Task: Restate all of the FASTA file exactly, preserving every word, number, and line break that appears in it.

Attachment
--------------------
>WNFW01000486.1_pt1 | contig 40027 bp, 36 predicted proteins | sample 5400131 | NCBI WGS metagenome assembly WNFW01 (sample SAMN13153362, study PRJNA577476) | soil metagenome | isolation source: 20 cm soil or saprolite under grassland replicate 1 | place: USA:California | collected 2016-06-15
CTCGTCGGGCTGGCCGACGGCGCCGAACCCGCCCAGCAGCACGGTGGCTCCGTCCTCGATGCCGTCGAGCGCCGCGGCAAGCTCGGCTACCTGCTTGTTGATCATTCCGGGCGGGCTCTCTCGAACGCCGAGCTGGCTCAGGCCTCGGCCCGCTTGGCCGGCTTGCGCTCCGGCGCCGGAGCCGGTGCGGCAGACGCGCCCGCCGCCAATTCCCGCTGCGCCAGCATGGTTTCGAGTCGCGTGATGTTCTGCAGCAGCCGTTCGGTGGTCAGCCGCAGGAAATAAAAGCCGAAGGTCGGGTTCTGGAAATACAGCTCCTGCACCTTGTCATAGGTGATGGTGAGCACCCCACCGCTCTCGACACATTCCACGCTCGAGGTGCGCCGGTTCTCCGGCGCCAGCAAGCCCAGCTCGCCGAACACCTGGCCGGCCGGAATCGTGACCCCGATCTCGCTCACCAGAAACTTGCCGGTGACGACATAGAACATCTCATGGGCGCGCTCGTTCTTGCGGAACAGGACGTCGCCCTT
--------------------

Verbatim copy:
>WNFW01000486.1_pt1 | contig 40027 bp, 36 predicted proteins | sample 5400131 | NCBI WGS metagenome assembly WNFW01 (sample SAMN13153362, study PRJNA577476) | soil metagenome | isolation source: 20 cm soil or saprolite under grassland replicate 1 | place: USA:California | collected 2016-06-15
CTCGTCGGGCTGGCCGACGGCGCCGAACCCGCCCAGCAGCACGGTGGCTCCGTCCTCGATGCCGTCGAGCGCCGCGGCAAGCTCGGCTACCTGCTTGTTGATCATTCCGGGCGGGCTCTCTCGAACGCCGAGCTGGCTCAGGCCTCGGCCCGCTTGGCCGGCTTGCGCTCCGGCGCCGGAGCCGGTGCGGCAGACGCGCCCGCCGCCAATTCCCGCTGCGCCAGCATGGTTTCGAGTCGCGTGATGTTCTGCAGCAGCCGTTCGGTGGTCAGCCGCAGGAAATAAAAGCCGAAGGTCGGGTTCTGGAAATACAGCTCCTGCACCTTGTCATAGGTGATGGTGAGCACCCCACCGCTCTCGACACATTCCACGCTCGAGGTGCGCCGGTTCTCCGGCGCCAGCAAGCCCAGCTCGCCGAACACCTGGCCGGCCGGAATCGTGACCCCGATCTCGCTCACCAGAAACTTGCCGGTGACGACATAGAACATCTCATGGGCGCGCTCGTTCTTGCGGAACAGGACGTCGCCCTT